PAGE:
by Stuart Sim
The right to express political dissent is supposedly integral to democracy, but it is coming increasingly under threat from authoritarian governments. The danger this poses to the liberal democratic community is the subject of my latest book, A Call to Dissent. There, I argue for a greater challenge to be made to the dogmatism, prejudice and bigotry that has become so rife in public life. There has been a noticeable drift towards authoritarianism internationally in recent years, and with that a demonisation of dissent and dissenters by the political right. This has to be considered a trend that bodes ill for democracy.
It is not difficult to find examples of political dissent being suppressed around the world at present, and they just keep on coming. One of the most striking of late is that the Russian invasion of Ukraine cannot be challenged in Russia itself. A law has even been passed criminalising the public expression of anti-war sentiments. As far as the Russian government is concerned, its official line on the war is to be accepted at face value by the country’s population and it is all but treasonous to question this in any way. Fines or imprisonment await any brave enough to try, and it is always worth remembering how many of President Putin’s critics have been the victims of poisoning.
The ‘War’ on Woke
We have become used to such hostile attitudes towards dissent in the non-Western world, where oppressive one-party states are quite common. But Western democracies have been cracking down on criticism as well, especially those with right-wing governments. Street protests can be banned on the grounds that they disrupt public order (as both Extinction Rebellion and Black Lives Matter have found). Media that are critical of government policy can be made the target of restrictive legislation aimed at curbing their editorial freedom. Any publicly-owned broadcaster, such as the BBC, can find itself subjected to budget cuts and having to cope with endless carping by government ministers – as well as veiled threats to abolish the institution altogether. Channel 4, for example, has been lined up for sale to the private sector by the current Conservative government.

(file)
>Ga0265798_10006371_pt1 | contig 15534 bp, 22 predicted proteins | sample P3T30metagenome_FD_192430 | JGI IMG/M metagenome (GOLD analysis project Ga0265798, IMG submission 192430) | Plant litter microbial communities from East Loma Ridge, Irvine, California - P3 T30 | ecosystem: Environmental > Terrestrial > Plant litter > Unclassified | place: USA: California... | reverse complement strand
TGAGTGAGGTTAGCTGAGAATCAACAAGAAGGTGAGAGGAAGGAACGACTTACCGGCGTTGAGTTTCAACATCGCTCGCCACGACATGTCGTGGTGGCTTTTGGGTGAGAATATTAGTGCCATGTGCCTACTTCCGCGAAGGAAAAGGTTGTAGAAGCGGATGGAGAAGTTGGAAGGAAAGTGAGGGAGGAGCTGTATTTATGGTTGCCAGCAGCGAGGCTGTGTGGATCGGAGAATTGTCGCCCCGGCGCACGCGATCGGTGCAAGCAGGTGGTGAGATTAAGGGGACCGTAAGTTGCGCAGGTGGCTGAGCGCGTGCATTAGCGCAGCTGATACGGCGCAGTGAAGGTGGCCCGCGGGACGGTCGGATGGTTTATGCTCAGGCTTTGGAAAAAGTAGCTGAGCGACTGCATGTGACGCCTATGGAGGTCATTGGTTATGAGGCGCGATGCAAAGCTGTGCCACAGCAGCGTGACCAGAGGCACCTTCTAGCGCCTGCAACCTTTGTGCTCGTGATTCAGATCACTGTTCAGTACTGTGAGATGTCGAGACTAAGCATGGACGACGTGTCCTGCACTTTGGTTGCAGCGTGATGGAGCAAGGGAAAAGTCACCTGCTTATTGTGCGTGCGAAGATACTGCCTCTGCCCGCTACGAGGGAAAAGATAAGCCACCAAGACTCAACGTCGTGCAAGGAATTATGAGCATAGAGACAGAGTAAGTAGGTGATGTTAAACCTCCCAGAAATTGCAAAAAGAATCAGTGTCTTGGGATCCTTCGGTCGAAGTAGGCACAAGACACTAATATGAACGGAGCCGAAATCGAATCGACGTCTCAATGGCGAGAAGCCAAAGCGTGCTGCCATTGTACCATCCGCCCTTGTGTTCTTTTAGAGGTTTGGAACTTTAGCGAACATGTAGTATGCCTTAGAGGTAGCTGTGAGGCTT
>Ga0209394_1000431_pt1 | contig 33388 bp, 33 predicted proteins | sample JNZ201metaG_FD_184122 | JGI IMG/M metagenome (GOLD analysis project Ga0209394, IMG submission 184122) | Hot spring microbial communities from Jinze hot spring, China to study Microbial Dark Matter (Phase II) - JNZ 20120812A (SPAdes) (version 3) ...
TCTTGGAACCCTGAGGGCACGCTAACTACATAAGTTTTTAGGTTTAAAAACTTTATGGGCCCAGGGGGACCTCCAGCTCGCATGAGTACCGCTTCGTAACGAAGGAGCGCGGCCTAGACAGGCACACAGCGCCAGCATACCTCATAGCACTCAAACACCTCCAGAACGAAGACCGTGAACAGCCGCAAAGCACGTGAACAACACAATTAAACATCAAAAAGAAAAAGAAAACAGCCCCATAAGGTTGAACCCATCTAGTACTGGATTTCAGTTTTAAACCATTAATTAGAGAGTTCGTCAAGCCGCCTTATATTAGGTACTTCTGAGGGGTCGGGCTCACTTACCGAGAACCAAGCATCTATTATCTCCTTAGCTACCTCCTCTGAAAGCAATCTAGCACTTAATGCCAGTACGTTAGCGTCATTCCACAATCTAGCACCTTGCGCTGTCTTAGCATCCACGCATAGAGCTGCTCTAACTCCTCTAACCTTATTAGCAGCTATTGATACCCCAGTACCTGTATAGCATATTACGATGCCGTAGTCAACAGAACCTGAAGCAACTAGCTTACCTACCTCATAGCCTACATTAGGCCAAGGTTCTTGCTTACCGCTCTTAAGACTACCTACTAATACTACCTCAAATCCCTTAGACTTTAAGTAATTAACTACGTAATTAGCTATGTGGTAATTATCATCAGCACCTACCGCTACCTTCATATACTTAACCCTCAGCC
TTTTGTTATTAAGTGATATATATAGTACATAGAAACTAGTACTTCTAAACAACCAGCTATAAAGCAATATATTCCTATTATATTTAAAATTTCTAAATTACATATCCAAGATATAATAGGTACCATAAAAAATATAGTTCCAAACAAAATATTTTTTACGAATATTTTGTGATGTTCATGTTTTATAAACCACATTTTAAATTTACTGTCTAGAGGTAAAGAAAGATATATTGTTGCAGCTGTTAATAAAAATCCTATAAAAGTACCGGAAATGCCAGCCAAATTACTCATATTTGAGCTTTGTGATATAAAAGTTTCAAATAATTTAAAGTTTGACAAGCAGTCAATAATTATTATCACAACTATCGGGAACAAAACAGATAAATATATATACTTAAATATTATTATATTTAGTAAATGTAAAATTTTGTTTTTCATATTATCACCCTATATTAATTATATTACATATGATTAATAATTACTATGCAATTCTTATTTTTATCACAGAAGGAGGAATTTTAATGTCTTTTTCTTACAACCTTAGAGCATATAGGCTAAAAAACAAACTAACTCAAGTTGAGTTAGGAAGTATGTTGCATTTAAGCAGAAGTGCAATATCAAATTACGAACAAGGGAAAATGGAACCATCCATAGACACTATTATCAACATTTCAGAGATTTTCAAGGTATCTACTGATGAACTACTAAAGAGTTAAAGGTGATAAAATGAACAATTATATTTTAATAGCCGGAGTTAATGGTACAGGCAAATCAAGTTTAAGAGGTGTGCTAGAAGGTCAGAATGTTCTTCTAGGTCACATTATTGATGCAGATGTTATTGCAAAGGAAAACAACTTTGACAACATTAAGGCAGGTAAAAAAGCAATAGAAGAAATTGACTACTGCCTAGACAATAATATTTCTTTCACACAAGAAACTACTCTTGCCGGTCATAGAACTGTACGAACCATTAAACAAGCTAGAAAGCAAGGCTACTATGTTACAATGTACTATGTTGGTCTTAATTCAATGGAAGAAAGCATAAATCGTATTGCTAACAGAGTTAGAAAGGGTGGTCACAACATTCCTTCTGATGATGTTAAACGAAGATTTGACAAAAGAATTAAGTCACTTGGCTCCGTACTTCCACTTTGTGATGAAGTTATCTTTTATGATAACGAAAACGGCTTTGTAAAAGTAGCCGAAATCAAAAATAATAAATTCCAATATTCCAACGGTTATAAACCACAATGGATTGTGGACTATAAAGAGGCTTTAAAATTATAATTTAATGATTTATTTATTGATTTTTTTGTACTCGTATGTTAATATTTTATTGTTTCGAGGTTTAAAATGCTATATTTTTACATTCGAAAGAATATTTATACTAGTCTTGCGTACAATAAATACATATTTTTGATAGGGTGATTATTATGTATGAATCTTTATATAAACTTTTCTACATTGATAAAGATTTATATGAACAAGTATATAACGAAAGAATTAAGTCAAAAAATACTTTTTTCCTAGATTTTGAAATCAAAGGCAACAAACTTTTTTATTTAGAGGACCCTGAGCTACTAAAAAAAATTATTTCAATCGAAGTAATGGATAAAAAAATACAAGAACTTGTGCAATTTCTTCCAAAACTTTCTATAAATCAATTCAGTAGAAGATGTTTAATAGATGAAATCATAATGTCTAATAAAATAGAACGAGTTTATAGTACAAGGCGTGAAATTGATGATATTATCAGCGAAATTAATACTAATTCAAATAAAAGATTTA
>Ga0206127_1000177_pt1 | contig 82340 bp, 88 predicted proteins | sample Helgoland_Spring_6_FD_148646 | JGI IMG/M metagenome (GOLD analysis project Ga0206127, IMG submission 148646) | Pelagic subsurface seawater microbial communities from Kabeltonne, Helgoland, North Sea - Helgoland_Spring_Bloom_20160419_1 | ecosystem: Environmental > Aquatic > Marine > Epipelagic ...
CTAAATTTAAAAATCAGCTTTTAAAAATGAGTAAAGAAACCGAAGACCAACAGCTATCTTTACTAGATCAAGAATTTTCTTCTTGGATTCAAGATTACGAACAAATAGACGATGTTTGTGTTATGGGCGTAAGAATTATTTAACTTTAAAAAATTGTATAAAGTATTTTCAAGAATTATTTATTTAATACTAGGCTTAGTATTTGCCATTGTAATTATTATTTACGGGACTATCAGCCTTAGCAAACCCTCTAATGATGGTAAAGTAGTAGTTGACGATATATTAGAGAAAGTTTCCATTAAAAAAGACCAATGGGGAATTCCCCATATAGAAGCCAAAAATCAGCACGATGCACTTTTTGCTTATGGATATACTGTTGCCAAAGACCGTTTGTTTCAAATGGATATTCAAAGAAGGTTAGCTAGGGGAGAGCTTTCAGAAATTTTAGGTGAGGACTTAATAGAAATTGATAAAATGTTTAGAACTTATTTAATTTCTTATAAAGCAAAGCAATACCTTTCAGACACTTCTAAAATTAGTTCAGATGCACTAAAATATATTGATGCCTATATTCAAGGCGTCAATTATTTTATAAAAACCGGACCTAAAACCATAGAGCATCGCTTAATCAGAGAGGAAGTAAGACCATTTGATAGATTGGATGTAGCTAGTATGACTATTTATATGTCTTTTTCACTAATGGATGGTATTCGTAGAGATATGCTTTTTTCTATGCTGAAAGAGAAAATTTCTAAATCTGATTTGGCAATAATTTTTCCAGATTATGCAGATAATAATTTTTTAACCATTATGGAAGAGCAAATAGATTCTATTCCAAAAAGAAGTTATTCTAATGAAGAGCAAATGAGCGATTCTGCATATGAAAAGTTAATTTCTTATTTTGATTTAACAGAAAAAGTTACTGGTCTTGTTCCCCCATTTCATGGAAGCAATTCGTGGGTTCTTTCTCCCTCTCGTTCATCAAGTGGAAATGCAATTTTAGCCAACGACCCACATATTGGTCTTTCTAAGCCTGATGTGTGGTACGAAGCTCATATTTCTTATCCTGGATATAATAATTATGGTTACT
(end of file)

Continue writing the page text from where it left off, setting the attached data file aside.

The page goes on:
This is all part of the government’s attack on woke; which has come to mean anyone who disagrees with their politics. Declaring a ‘war’ on woke, represents yet another demonisation of the right’s opponents. As the far right sees it, if you are woke then you deserve no respect; your views are to be discredited. We need to keep reminding ourselves, therefore, what it means to be woke. Since above all it means to be in favour of social justice, it is surely a warning sign when any government decides to wage war on that.
Dissent Not Optional
Dissent cannot be regarded as an optional part of democracy. To attack it is to diminish the very idea of democracy. Historically, such attacks have come from the far left as well as the far right, but it is the latter that is currently putting democracy so much at risk. Ideological extremism is unmistakably on the rise, to be found even within the EU. Hungary, for example, has steadily become more and more illiberal in recent years, as has Poland. Then there is the case of the Republican Party in America, which still officially refuses to accept that it lost the last presidential election, and continues to indulge the wilder fantasies of Donald Trump and his supporters. Again, any criticism is simply dismissed as woke, as if there could only be one way of interpreting events – the antithesis to the ethos of democracy.
Proud to be Woke
A Call to Dissent takes a wide-ranging view of this issue, pointing out how the suppression of dissent and opposition can be found occurring in almost any walk of life. Organisations in general do not take kindly to criticism, as whistleblowers have found to their cost many a time. Political ideologies do not like being called into question, and their leaders can be quite ruthless in shutting such opposition down. Religions have always tended to be very conservative when it comes to their doctrines, and the historical record shows that anyone who chooses to challenge these can all too often find themselves being charged with heresy.
To resist all such attempts to silence us we should embrace being woke and show that we are determined to keep the spirit of dissent alive and well in our culture.
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About the book
A rallying cry to defend democracy from the evils of authoritarianism, prejudice, bigotry and apathy
About the author
Stuart Sim is a retired Professor of Critical Theory at Northumbria University. He is widely published in the fields of critical theory, literary studies and philosophy, and is a Fellow of the English Association.